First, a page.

Root Canal Treatment
Why do I need root canal treatment?
A tooth is comprised of the enamel outer shell, the dentine (the root material) and the living part of the tooth. The latter is often referred to as the pulp or the nerve of the tooth. In reality the central part of the living tooth is made up of blood vessels and nerves -the flesh of the tooth. When this living tissue is irritated by decay and bacteria, it may become inflamed. Like any living tissue when irritated the inflammation is to try and protect the living tissue and is the body’s natural defence mechanism to try and combat the irritation.
Unfortunately the pulp chamber of the tooth is enclosed and cannot react as would other parts of the body. This results in increased pressure inside your tooth makes your tooth “throb” as your pulse pressure fluctuates and causes intense sensitivity to hot and cold. The eventual result is that the blood supply to the living tissue is restricted and the latter slowly dies.
This dead tissue eventually leaks through the tip of the root and the bone around the tip of the root becomes infected. At this point you may develop an abscess or cyst at the tip of the root and can present a swollen face, increased temperature and increased discomfort. When your dentist identifies that your tooth is dead or dying you have the option to try and save the tooth with root canal treatment or extract it.
This procedure will be performed using local anesthesia. There are usually no restrictions after the procedure concerning driving or returning to work. A doctor is available for consultation at all times should a problem arise after your treatment.
Continue all medications for blood pressure, diabetes, thyroid problems and any other conditions as recommended by your physician. Please eat a full breakfast or lunch as applicable, as the anesthetic may take two to four hours to resolve, and we’d prefer you have eaten. If you have been advised by your physician or dentist to use antibiotic pre-medication because of mitral valve prolapse (MVP), heart murmur, hip, knee, cardiac or other prosthesis, or if you have rheumatic heart disease, please make sure you are on the appropriate antibiotic on the day of your appointment. If you have any questions on this please call our practice and we’ll be happy to assist you.
If you can take ibuprofen (Advil) or paracetamol (hedex), it does help reduce inflammation when taken pre-operatively. We recommend two tablets of either medication two to four hours before endodontic therapy.
Root canal therapy the procedure
If you experience any of these symptoms, your dentist will most likely recommend non-surgical treatment to eliminate the diseased pulp. This injured pulp is removed and the root canal system is thoroughly cleaned and sealed. This therapy usually involves local anesthesia and may be completed in one or more visits depending on the treatment required. Success for this type of treatment occurs in about 90% of cases. If your tooth is not amenable to endodontic treatment or the chance of success is unfavorable, you will be informed at the time of consultation or when a complication becomes evident during or after treatment. We use local anesthesia to eliminate discomfort. Nitrous oxide analgesia is also available if indicated. You should be able to drive after your treatment, and you probably will be comfortable returning to your normal routine.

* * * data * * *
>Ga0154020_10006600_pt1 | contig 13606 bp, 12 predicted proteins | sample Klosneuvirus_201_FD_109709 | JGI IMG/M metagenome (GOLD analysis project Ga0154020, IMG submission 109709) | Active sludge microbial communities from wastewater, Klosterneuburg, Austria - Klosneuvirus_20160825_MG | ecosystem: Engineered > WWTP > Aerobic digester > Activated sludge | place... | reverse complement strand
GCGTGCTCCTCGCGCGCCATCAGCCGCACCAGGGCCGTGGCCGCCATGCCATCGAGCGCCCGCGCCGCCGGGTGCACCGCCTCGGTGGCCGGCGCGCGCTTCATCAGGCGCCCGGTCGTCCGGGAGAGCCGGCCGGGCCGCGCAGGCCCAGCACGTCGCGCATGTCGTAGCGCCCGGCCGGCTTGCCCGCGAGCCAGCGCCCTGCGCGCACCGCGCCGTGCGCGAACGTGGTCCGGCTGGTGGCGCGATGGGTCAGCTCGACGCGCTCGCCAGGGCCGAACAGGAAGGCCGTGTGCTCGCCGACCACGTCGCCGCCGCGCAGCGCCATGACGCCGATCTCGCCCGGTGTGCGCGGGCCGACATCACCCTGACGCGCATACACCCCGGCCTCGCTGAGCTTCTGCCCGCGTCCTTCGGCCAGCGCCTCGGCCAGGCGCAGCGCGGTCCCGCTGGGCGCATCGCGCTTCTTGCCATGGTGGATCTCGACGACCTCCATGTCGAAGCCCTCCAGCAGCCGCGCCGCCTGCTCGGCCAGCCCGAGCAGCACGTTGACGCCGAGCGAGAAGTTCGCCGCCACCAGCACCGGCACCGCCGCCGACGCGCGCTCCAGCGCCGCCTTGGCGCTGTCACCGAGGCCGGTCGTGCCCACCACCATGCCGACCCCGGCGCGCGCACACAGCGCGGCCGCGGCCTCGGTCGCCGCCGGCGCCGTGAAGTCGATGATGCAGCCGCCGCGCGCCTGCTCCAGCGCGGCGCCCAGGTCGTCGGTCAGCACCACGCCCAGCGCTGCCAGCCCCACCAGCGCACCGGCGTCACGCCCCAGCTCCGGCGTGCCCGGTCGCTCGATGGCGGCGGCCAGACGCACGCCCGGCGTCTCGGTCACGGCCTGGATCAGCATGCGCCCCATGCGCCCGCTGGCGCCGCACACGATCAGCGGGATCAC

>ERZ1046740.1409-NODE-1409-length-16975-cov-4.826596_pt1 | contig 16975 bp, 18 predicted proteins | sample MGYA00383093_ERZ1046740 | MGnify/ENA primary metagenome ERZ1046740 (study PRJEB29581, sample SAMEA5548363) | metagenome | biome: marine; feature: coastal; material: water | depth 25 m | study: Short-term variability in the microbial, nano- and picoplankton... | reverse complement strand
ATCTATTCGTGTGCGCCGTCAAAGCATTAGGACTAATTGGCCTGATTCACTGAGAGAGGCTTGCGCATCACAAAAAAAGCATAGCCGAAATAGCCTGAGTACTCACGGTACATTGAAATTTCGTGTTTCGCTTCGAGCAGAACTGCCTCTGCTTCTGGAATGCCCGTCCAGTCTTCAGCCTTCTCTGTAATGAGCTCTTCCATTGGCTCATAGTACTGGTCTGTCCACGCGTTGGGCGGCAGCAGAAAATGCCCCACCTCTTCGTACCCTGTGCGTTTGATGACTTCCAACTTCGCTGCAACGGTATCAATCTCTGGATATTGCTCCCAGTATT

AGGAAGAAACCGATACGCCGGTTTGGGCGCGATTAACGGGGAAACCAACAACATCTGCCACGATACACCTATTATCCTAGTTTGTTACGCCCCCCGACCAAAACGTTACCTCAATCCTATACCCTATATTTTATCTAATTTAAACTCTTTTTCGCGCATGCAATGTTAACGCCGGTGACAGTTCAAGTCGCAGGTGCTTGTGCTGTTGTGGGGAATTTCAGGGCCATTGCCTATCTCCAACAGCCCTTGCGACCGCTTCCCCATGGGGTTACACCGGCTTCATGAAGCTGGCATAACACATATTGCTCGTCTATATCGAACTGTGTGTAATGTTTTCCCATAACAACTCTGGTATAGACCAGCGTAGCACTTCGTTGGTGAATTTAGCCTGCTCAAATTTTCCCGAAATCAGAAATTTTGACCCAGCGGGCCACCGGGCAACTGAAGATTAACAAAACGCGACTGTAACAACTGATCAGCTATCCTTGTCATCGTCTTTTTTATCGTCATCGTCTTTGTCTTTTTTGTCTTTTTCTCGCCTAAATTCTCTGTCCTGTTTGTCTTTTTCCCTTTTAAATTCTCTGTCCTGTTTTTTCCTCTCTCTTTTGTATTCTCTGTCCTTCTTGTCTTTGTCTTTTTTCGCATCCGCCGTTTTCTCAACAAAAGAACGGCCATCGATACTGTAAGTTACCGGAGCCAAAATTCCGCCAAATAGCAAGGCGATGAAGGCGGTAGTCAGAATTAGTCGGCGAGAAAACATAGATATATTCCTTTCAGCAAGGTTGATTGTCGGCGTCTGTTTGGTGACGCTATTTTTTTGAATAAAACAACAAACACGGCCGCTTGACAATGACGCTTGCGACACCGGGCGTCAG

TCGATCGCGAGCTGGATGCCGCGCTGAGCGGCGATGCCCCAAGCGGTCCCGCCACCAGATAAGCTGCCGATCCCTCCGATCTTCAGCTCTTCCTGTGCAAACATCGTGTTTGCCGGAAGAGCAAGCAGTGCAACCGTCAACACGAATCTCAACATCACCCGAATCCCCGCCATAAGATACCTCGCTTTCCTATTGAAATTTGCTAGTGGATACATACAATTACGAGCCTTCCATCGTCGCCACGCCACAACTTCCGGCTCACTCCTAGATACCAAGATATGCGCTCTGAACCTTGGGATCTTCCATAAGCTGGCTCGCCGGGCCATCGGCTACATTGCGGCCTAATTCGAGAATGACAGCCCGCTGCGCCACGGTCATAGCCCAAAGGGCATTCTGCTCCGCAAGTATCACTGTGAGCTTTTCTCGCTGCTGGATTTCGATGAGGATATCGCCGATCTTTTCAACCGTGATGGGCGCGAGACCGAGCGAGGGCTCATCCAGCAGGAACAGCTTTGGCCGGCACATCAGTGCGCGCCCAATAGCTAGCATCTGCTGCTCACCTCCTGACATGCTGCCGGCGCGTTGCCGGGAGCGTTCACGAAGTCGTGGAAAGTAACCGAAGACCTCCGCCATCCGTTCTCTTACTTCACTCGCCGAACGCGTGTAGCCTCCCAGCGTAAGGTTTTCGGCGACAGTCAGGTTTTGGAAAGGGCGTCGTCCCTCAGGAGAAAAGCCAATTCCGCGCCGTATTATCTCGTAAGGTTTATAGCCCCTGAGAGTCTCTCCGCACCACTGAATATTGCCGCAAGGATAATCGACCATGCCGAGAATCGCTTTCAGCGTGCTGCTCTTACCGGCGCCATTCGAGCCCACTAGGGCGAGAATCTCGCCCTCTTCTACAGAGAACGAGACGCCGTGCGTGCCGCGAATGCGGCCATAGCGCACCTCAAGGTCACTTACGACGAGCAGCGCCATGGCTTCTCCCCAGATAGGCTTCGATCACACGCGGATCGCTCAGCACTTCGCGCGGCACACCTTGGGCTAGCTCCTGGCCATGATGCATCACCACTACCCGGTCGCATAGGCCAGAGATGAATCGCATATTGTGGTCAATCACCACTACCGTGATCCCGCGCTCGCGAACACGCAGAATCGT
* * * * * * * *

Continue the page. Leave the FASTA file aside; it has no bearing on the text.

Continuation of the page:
What happens after treatment?
When your root canal therapy has been completed, a record of your treatment will be sent to your restorative dentist. You should contact their office for a follow-up restoration within a few weeks of completion at our office. Your restorative dentist will decide on what type of restoration is necessary to protect your tooth. It is rare for endodontic patients to experience complications after routine endodontic treatment or microsurgery. If a problem does occur, however, we are available at all times to respond. To prevent further decay, continue to practice good dental hygiene.
How much will it cost?
The cost associated with this procedure can vary depending on factors such as the severity of damage to the affected tooth and which tooth is affected. In general, endodontic treatment is much less expensive than tooth removal and replacement with an artificial tooth.
Home care instructions
Endodontic treatment has now been completed. The root canal system has been permanently sealed. However, the outer surface is sealed with a temporary restoration. A follow-up restoration must be placed to protect your tooth against fracture and decay. A complete report of treatment will be sent to your restorative dentist. Included in your treatment is a follow-up examination to evaluate the progress of healing. This appointment will require only a few minutes and no additional fee will be charged for the first check-up visit. Our office will mail you a post card advising you when to call to schedule for your follow-up visit (usually 6 – 12 months after treatment has been completed).
Discomfort may be alleviated by taking ibuprofen (Advil), aspirin, or acetaminophen (Tylenol) as directed. Please note that alcohol intake is not advised while taking any of these medications. Should you experience discomfort that cannot be controlled with the above listed medications, or should swelling develop, please contact our office immediately.